State overcomes challenges by prioritizing historic bridges

Posted in: Bridges, Cultural Resources, Highways


big-bridge_bodyHistoric bridges have a wide range of engineering challenges, including structural deterioration, inadequate load capacity and poor geometrics. Rehabilitating these bridges is difficult, as tight funding is a major limitation for owners and state transportation agencies. We’ve found success by helping owners prioritize and invest in historic bridges that can fill ongoing transportation needs which makes it easier to find funding. One such effort helped the Louisiana Department of Transportation and Development focus its limited resources on an important set of historic bridges that are now classified as Preservation Priority.

The state’s commitment to preserve certain historic bridges is a key term within the Section 106 Programmatic Agreement executed in September 2015. Louisiana’s newly adopted Management Plan for Historic Bridges Statewide sets forth the details of this effort, providing guidance to bridge owners on how to properly undertake preservation activities for historic bridges to support their continued transportation use.

Major components of the statewide management plan include:

  • Recommended treatments for historic bridges, applying the Secretary of the Interior’s Standards for the Treatment of Historic Properties and the collaborative team approach where an engineer and historian jointly prepare plans.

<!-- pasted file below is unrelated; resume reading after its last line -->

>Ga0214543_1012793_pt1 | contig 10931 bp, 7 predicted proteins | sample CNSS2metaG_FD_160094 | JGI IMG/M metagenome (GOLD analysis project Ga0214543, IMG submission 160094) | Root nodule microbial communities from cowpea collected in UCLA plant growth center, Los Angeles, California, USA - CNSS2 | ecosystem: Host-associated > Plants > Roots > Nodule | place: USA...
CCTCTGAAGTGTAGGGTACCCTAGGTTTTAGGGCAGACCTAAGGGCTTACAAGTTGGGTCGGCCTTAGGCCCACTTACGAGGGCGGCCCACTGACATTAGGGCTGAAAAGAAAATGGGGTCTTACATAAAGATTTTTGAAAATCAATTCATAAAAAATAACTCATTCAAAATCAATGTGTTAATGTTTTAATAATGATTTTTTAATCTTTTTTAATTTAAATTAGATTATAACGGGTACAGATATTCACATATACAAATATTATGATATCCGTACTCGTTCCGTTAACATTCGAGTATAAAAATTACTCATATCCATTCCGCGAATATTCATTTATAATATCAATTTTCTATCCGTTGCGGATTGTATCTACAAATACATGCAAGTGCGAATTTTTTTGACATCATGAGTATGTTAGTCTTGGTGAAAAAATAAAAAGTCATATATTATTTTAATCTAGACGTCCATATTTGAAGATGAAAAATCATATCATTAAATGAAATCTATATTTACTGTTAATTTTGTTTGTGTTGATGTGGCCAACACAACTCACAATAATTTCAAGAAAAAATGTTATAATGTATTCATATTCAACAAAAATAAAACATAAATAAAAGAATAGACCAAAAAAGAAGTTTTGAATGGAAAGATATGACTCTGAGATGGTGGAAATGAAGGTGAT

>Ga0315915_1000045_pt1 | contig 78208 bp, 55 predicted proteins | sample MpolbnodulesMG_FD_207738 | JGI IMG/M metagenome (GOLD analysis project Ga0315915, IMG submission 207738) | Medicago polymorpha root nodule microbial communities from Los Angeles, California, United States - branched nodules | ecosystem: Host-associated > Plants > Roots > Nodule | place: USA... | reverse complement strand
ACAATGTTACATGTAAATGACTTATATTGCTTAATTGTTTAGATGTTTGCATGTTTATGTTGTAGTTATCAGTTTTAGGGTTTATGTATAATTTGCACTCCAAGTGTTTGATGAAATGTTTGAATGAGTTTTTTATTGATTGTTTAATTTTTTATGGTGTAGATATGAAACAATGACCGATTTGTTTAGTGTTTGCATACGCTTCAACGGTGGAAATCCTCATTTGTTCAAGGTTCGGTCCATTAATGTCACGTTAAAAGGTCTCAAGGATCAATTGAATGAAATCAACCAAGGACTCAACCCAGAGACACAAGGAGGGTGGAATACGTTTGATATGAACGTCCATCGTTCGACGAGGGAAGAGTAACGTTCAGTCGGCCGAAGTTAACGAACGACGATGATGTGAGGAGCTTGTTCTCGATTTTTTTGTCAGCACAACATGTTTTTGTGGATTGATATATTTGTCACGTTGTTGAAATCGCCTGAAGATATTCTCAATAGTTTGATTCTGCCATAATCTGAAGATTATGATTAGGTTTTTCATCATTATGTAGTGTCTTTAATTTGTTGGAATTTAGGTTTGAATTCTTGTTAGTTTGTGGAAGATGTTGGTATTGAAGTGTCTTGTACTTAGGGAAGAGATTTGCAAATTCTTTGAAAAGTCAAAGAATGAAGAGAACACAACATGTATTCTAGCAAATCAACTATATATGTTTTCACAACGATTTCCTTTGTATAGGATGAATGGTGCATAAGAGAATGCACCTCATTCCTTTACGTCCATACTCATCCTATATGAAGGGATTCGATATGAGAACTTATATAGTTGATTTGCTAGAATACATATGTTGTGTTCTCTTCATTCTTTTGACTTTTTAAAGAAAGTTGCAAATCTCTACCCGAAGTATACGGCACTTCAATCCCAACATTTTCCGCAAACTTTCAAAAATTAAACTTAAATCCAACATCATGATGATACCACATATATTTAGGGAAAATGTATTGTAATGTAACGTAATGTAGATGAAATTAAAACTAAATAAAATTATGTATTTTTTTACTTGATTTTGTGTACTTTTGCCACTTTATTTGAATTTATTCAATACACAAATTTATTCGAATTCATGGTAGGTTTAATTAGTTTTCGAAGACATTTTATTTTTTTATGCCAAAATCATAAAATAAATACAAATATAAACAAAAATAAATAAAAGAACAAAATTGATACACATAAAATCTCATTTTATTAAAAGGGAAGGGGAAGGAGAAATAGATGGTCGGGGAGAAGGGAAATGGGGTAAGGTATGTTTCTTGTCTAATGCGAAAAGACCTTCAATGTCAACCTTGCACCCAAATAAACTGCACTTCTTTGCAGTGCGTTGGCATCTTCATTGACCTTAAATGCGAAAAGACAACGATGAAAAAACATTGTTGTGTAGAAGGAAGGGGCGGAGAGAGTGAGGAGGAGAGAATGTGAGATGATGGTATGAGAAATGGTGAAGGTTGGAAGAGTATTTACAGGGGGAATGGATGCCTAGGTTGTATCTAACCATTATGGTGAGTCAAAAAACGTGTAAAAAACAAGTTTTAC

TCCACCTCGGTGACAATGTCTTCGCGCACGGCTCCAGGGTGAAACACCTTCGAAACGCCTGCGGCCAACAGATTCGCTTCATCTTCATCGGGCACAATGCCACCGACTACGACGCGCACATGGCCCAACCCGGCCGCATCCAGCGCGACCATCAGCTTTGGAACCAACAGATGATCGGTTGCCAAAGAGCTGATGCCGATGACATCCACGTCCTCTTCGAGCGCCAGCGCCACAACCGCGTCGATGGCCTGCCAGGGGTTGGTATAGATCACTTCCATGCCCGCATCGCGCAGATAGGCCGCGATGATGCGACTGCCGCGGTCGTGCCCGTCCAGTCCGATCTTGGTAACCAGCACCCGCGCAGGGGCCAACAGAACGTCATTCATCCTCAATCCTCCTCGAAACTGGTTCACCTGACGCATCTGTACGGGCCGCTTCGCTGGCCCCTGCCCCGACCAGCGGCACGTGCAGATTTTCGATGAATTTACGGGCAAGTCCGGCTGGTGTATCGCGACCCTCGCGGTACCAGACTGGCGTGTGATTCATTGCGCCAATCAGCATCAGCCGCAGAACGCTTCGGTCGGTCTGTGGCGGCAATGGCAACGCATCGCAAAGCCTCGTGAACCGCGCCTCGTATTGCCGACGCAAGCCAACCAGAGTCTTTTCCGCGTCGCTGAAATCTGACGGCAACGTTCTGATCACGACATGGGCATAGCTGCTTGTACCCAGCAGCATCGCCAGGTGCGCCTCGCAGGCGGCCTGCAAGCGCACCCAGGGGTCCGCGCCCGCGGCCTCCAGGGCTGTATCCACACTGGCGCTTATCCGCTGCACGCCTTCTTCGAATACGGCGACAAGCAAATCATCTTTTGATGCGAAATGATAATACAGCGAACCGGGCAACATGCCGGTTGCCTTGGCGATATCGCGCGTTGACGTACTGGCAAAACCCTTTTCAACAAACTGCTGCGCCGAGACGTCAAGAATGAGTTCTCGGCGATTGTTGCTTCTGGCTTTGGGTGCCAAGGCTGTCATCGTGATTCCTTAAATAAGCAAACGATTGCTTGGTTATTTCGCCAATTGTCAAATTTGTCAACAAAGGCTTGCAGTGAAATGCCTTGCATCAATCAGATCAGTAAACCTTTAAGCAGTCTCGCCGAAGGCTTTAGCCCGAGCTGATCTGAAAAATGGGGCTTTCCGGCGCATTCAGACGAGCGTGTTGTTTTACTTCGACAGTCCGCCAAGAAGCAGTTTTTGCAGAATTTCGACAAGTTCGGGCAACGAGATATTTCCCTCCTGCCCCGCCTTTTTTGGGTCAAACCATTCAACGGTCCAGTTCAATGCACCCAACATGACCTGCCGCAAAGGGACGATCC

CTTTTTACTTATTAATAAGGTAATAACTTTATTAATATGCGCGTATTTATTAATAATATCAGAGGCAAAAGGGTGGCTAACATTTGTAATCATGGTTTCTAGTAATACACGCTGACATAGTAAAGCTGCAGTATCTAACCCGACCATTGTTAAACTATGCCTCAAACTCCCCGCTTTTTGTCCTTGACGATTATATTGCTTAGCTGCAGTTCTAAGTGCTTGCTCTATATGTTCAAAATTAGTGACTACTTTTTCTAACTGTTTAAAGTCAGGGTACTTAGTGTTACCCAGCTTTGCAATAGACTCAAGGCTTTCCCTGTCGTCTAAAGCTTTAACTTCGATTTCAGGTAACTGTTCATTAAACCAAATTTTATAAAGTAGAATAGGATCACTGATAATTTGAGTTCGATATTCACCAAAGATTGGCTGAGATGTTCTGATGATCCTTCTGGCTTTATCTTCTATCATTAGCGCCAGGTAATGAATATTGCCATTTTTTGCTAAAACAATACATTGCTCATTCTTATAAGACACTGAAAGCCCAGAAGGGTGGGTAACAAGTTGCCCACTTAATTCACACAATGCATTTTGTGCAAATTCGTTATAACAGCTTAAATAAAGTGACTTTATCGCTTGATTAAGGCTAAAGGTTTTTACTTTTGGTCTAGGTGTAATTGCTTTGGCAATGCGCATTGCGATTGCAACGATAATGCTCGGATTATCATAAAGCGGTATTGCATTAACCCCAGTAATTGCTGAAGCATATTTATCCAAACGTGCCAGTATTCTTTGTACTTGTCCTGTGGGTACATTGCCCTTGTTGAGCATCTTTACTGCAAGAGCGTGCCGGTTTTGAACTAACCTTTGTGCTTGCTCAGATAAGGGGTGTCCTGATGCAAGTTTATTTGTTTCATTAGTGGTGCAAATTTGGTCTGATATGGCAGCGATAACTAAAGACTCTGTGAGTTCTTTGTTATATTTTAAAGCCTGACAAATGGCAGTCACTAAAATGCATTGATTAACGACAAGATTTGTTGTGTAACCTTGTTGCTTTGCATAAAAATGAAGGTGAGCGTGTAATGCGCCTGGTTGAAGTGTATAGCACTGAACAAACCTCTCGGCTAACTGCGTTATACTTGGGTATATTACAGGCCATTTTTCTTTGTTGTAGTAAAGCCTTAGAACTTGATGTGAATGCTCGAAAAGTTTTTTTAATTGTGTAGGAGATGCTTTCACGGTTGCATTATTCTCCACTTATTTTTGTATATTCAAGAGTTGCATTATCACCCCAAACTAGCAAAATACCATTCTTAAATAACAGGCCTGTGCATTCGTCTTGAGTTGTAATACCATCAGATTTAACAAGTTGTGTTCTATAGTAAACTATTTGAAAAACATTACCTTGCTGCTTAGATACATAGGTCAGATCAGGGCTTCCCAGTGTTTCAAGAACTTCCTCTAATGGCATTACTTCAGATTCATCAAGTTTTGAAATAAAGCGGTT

• Technical guidance on preventative maintenance and rehabilitation activities, cost estimating and applicability of design exceptions.
  • Additional resources including guidelines, manuals, funding sources, historic bridge training and agency contacts to assist in historic bridge preservation projects.

small-bridge_bodySix workshops were offered in April through July where nearly 150 people were trained on the application of the Secretary of the Interior’s Standards to historic bridge rehabilitation projects. Other measures which support the program include preparation of individual bridge management plans for the 33 bridges identified as Preservation Priority Bridges and the preparation of Historic American Engineering Record documentation for each important bridge type in Louisiana.

Assistant State Bridge Engineer Ray Mumphrey provided his perspective on the advantages of the new program to the state:

In the past, navigating the individual 106 process to obtain environmental clearance was very time consuming and had many inefficiencies. The Programmatic Agreement (PA) allows us to begin the 106 process at the point where the eligibility of the structure has been determined and the importance (category) of the historic structure has been established. This can be a time savings of a few months.

Now that the PA is in place, the Department is able to focus on investing funds for rehabilitation and preservation activities on many of the preservation priority bridges. We plan on improving the condition of these structures while maintaining them for as long as possible.

By prioritizing and investing in historic bridges that are able to fulfill ongoing transportation needs, states like Louisiana are using limited resources to effectively focus their bridge preservation efforts. Through technical guidance and training, engineers and historians have the tools to work collaboratively to accomplish historic bridge projects in a manner that benefits both the regulatory and design process.


Amy Squitieri

About the Author

Amy Squitieri, an expert in historic bridges, helps states and bridge owners balance engineering needs for safety and good function with interests to preserve the legacy of the past. “Success is when an owner can reuse their existing infrastructure in a way that’s both functional and retains important aspects of engineering heritage,” says Amy. She leads Mead & Hunt’s Environment and Infrastructure Group.

Read more posts by Amy Squitieri

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